Dr Maren Hofius

Senior Research Fellow

Käte Hamburger Kolleg / Centre for Global Cooperation Research
Schifferstraße 44
47059 Duisburg

Phone: +49 40 42838-6438
E-Mail: maren.hofius@uni-hamburg.de


Dr Maren Hofius joined the research group 'Pathways and Mechanisms of Global Cooperation' in April 2020 and was a Senior Research Fellow at the Centre until March 2021.


Research Project at the Centre

From Arctic Exceptionalism to Global Arctic: Exploring Pathways of Cooperation in Circumpolar Arctic Governance

With sea ice thinning and new possibilities for trade routes opening up, the Arctic is undergoing sustained changes, fuelling neo-realist visions of conflict and future competition over resources among Arctic and non-Arctic states. Despite these nightmarish imaginaries, Arctic governance continues to be largely cooperative rather than conflictual. In fact, it is considered a laboratory for studying global governance processes that are characterised by a plurality of stakeholders. Hence, the newly emerging narrative of the 'Global Arctic' is gaining ever more traction. Yet, how is this possible in light of this increasingly contested governance space?

To solve this puzzle, the project zooms in on the Arctic Council as the primary intergovernmental policy forum that structures Circumpolar Governance and identifies those processes and mechanisms that bring about cooperation rather than conflict in the Arctic Council. Through the lens of practice theory and critical border studies, it proposes that the Arctic Council fosters sustainable governance pathways through the ‘boundary work’ practiced by its multiple epistemic communities. As a ‘boundary organisation’, then, it has the ability to translate between multiple social worlds, and thus to span the boundaries of different knowledge regimes that range from state-centric forms of knowledge production over Western-centric scientific expertise to more traditional indigenous forms of knowledge. Over time, said boundary work of the Arctic Council’s diverse epistemic communities brings about regimes of mutual accountability and organising principles that are vital for solving potential disputes peacefully and cooperatively – rather than through confrontation and (threats of) military build-up. The focus on the Arctic Council’s boundary work promises to provide new insights into how global governance institutions can develop sustainable pathways of global cooperation in the face of increasingly pluralistic policy settings.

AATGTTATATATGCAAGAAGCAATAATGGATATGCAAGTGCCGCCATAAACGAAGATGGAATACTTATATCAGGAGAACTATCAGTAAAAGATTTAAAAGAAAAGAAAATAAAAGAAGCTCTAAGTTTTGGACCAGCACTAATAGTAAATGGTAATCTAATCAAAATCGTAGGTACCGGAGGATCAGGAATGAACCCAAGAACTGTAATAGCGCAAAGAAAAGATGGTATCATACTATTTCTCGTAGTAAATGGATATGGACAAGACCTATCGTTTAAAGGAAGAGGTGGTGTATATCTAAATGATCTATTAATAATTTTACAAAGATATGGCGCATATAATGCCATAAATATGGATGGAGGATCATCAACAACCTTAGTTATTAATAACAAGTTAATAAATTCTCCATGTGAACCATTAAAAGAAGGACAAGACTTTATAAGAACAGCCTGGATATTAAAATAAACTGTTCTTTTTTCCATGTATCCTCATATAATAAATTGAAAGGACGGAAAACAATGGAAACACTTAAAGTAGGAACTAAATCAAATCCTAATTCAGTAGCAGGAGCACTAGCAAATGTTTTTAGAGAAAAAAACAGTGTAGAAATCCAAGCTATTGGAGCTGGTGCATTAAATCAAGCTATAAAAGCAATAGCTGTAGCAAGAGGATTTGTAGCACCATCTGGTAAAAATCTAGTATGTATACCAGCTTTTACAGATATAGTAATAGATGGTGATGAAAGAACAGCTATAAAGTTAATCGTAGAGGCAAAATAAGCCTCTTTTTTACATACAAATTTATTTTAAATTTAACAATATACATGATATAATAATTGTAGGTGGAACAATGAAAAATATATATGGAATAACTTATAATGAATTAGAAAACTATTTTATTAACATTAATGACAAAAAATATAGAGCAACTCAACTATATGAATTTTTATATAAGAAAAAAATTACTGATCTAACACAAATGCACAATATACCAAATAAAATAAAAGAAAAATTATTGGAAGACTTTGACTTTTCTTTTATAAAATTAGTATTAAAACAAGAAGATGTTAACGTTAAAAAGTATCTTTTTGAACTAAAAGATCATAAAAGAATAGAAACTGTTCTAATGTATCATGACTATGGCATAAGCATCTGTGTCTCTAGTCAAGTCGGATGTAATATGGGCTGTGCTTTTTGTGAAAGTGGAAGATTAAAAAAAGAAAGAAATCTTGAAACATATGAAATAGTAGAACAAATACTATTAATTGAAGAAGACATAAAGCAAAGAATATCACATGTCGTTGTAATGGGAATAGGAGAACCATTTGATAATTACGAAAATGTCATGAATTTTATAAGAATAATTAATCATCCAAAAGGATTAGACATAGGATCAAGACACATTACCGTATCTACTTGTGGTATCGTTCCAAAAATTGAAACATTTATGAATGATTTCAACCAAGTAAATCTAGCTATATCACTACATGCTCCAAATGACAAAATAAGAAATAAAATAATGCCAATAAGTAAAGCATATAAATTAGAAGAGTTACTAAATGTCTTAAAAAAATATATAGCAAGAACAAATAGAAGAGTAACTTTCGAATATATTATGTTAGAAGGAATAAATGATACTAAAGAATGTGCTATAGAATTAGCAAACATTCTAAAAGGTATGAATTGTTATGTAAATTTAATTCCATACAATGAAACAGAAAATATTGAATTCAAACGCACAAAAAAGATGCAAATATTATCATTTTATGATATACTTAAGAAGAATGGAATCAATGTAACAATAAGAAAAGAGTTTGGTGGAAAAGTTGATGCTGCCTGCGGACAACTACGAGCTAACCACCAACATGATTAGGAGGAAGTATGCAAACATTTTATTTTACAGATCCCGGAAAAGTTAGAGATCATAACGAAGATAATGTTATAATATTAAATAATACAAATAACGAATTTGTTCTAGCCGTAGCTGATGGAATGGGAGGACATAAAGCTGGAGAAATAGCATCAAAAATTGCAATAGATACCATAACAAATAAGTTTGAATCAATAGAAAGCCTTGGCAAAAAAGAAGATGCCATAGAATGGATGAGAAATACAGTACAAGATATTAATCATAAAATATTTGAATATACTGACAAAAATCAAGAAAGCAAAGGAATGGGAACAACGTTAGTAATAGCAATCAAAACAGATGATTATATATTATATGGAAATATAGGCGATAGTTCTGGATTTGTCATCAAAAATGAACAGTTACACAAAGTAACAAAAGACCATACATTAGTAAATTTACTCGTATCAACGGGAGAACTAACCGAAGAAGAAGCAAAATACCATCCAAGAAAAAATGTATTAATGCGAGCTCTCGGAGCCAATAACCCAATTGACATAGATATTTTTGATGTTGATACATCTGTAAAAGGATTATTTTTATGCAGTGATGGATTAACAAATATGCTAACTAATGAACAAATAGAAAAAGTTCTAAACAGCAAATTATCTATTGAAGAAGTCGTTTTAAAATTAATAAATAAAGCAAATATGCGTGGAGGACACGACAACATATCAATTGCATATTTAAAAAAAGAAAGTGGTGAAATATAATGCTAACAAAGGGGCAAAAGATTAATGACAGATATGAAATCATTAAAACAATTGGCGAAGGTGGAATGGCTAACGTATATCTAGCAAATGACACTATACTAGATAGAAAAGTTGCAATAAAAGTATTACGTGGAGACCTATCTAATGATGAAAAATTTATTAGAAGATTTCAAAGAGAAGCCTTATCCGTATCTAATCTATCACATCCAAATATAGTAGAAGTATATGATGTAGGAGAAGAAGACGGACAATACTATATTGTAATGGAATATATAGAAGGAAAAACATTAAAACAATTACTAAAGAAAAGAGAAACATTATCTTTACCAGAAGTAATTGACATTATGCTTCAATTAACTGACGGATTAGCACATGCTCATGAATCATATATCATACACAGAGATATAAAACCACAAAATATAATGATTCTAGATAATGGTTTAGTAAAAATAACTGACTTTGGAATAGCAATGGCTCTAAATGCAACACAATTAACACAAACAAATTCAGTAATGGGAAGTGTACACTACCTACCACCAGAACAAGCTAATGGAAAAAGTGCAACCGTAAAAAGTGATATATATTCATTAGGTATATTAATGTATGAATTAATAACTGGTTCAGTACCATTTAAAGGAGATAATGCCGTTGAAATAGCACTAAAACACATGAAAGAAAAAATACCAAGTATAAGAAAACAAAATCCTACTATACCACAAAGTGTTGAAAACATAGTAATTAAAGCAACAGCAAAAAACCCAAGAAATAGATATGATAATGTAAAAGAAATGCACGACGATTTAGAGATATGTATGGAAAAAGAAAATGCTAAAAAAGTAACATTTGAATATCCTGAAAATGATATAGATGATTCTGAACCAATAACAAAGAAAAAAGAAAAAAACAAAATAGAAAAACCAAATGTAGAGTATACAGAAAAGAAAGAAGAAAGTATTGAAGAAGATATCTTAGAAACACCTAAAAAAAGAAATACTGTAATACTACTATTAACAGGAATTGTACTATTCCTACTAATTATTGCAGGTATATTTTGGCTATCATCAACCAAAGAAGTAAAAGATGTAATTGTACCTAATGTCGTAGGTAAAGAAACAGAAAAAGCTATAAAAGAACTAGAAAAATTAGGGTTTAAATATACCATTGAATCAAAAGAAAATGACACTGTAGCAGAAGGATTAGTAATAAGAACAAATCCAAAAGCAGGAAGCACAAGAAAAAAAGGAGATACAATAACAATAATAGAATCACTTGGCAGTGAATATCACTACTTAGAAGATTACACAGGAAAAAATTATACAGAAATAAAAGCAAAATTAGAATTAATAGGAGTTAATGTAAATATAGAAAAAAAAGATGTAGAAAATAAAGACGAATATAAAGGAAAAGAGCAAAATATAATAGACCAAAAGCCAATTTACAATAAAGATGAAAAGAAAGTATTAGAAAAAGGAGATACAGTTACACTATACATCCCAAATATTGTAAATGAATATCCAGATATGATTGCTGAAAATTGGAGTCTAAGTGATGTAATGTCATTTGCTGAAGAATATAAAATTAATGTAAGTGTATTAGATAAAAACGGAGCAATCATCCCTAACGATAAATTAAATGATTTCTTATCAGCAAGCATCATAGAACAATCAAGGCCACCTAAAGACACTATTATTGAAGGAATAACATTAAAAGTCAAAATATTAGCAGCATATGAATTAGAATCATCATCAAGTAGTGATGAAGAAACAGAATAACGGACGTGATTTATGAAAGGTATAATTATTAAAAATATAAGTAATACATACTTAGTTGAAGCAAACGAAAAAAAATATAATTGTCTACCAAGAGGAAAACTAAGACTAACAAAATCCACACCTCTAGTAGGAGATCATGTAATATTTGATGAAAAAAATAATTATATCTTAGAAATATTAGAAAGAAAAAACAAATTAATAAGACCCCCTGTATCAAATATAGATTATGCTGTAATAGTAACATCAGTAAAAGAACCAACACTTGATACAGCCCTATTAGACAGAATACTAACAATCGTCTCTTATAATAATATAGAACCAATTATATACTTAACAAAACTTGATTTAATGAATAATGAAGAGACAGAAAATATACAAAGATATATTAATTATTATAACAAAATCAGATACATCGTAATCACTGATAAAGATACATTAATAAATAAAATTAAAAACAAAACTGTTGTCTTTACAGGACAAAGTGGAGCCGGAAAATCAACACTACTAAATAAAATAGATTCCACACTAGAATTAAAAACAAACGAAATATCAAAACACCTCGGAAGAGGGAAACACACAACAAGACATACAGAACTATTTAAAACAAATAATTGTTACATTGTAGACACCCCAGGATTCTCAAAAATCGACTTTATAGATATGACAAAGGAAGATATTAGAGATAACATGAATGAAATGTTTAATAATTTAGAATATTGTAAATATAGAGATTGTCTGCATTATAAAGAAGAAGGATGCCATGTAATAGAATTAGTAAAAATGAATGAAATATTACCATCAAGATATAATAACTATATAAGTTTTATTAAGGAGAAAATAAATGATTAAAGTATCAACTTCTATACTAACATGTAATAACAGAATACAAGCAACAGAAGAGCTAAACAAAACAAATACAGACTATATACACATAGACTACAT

10/2015 – 03/2020

University of Hamburg

Chair of Political Science, esp. Global Governance

Postdoctoral Lecturer and Researcher

11/2012 – 12/2012

University of Tartu

Centre for EU-Russia Studies (CEURUS)

PhD Fellow

2009 – 2015

University of Hamburg

Lecturer and Researcher (doctoral candidate)

Research Interests

  • International Political Sociology
  • International Practice Theory
  • Constructivist Norms Research
  • Critical Border Studies
  • EU foreign and security policy, EU diplomacy
  • Arctic Governance

Current Projects

  • Boundary Work as a New Concept for International Relations
  • Diplomatic Knowledge Production during Crisis
  • The Normativity of International Practices


2017 BISA Prize for Best Article in Review of International Studies


  • DVPW
  • BISA
  • EISA
  • Centre for Sustainable Society Research (CSS), University of Hamburg


Hofius, Maren (2020). Towards a ‘Theory of the Gap’: Addressing the Relationship between Practice and Theory. Global Constitutionalism, 9(1), 169-182. DOI: doi.org/10.1017/S2045381719000431

Hofius, Maren (2016). Community at the border or the boundaries of community? The case of EU field diplomats. Review of International Studies, 42(5), 939-967. DOI: doi.org/10.1017/S0260210516000085

Hofius, Maren; Wilkens, Jan; Hansen-Magnusson, Hannes; Gholiagha, Sassan (2014). Den Schleier lichten? Kritische Normenforschung, Freiheit und Gleichberechtigung im Kontext des 'Arabischen Frühlings'. Eine Replik auf Engelkamp/Glaab/Renner, Ulbert und Deitelhoff/Zimmermann. Zeitschrift für Internationale Beziehungen, 2, 85-105. DOI: doi.org/10.5771/0946-7165-2014-2-85